Last Friday, Poland’s lower house passed a bill (months in the making) that would make it a criminal offense—punishable by a prison sentence—to implicate Poles in the crimes of the Holocaust. The law takes specific aim at the use of phrases like “Polish death camps” in reference to concentration camps built on occupied Polish soil. The law is expected to pass the upper house and be signed by the president–and is currently at the center of a diplomatic storm.
Certainly, “Polish death camps” is inaccurate and the Polish PM is correct that “Arbeit Macht Frei is not a Polish phrase.” But this proposed law will not necessarily stop at linguistic nuance. Many fear that it could also be turned against any discussion of Polish complicity during the Nazi regime (or even used to curb debates about Polish anti-Semitism).
When I toured Auschwitz a number of years ago, I was somewhat taken aback by the video narrative offered on the bus from Karakow. In this telling, the Poles were only ever victims, or heroic resistors, to Nazi occupation and genocide. All nations, of course, tend to offer selective versions of their pasts, particularly in museums, monuments, or other heritage contexts. While these stories are not without some truth, they cannot ever be the whole truth.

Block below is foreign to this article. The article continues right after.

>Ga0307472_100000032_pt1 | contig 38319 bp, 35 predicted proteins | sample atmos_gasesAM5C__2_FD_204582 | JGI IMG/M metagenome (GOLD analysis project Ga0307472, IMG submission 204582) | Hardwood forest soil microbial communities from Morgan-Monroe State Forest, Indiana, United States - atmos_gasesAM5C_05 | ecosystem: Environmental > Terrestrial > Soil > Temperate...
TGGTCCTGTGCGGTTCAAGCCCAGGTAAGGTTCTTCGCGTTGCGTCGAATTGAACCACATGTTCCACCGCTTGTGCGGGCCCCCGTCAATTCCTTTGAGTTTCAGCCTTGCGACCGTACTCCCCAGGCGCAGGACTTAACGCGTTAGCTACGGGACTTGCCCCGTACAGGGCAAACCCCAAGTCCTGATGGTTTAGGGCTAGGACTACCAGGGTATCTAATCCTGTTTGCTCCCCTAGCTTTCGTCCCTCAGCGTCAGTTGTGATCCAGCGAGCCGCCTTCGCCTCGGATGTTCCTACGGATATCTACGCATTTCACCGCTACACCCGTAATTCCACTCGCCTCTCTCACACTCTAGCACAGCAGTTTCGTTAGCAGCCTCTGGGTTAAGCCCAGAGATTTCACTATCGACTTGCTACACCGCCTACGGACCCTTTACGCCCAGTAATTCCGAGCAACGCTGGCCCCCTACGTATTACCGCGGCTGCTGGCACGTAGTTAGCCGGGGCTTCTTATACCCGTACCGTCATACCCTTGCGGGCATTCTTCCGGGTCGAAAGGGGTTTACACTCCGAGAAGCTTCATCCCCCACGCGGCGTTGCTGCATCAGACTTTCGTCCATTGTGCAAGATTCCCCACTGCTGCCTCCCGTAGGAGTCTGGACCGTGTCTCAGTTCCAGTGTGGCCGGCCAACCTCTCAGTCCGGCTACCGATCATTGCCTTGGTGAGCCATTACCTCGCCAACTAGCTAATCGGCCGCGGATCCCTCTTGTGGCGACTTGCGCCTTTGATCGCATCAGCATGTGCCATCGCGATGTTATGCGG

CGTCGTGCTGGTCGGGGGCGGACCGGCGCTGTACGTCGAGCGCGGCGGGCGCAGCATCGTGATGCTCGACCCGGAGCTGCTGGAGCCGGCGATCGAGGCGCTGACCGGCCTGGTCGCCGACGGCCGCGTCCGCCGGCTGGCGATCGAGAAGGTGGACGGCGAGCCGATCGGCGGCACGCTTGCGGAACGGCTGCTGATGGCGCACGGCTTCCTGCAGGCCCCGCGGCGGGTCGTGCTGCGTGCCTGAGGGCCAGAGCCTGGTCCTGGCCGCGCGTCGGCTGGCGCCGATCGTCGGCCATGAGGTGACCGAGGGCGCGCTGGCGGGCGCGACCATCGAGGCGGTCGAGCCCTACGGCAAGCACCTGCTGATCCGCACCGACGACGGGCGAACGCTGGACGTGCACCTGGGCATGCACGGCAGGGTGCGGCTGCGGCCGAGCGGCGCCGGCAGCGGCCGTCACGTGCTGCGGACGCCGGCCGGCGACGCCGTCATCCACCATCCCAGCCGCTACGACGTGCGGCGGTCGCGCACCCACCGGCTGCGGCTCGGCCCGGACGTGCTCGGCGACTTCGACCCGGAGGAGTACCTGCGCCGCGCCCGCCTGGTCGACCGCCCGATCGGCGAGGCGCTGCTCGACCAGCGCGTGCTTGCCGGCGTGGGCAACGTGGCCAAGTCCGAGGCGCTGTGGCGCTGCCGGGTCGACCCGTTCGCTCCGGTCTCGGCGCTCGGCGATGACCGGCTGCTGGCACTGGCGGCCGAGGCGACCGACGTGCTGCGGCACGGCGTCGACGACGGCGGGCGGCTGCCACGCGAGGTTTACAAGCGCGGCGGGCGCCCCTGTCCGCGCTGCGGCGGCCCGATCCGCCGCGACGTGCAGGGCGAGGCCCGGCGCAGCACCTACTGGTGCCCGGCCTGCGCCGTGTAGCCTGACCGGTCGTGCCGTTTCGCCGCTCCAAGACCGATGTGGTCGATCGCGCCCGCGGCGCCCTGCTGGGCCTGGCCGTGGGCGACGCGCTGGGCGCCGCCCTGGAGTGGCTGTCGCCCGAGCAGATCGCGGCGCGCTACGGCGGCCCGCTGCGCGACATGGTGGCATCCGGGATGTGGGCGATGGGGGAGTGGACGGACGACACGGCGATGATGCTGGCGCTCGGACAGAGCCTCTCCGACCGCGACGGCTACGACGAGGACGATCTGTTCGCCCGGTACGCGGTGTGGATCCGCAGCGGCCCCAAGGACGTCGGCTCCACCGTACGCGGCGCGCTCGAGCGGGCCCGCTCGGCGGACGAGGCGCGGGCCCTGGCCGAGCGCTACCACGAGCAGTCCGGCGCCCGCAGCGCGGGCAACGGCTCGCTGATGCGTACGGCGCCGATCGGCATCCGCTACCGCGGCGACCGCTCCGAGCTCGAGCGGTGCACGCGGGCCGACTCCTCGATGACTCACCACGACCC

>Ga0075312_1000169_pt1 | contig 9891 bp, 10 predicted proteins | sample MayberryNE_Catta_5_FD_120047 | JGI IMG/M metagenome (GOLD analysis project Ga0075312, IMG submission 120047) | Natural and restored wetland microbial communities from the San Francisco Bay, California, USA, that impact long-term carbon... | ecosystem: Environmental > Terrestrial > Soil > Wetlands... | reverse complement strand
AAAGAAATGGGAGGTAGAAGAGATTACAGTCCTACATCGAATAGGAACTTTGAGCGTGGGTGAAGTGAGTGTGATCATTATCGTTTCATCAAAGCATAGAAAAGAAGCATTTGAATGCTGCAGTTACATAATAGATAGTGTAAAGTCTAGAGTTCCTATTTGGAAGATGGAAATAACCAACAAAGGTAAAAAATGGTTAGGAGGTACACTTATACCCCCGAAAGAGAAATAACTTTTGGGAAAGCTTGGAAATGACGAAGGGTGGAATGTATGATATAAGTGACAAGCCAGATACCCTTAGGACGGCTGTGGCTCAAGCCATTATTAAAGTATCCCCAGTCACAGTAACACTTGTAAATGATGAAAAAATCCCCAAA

Here, the historian’s maddening refrain—“it’s complicated”—is crucial. Much of the Polish population was absolutely victim to Nazi oppression. Hitler’s racial ideology devalued Poles and other Slavs—allowing for significantly harsher treatment than in occupied territories further west. Yet there are also the stories of Polish mistreatment of Jews and other Nazi targets–not to mention Poland’s continued reticence to reckon with questions of restitution for Jewish families.
There is a form of Holocaust denial that does not call the events themselves into question, merely the roles that people played—and their consequent guilt or innocence. The notion of a France whose citizens were all part of the Resistance was at the heart of France’s decades-long Vichy Syndrome (which still lingers in some circles). More recently, Hungary’s Fidesz government offered their own version in a controversial monument (about which, more to come…).
Similarly, the proposed law in Poland tracks with a descent into an uncritical Polish nationalism that more and more exhibits xenophobic tendencies.
In the face of rising nationalist and neo-authoritarian movements, the question of political resistance has become more vital. Limiting the study of experiences in Poland in the 1930s and 40s cuts us off from important lessons about how everyday people found ways to resist oppression—and about the barriers that made others unable or unwilling to mount such resistance.
Moreover, erecting legal obstacles to discovering and discussing historical truths that are inconvenient and uncomfortable does a terrible disservice all those who died in the paroxysm of Nazi violence—as well as to those who survived.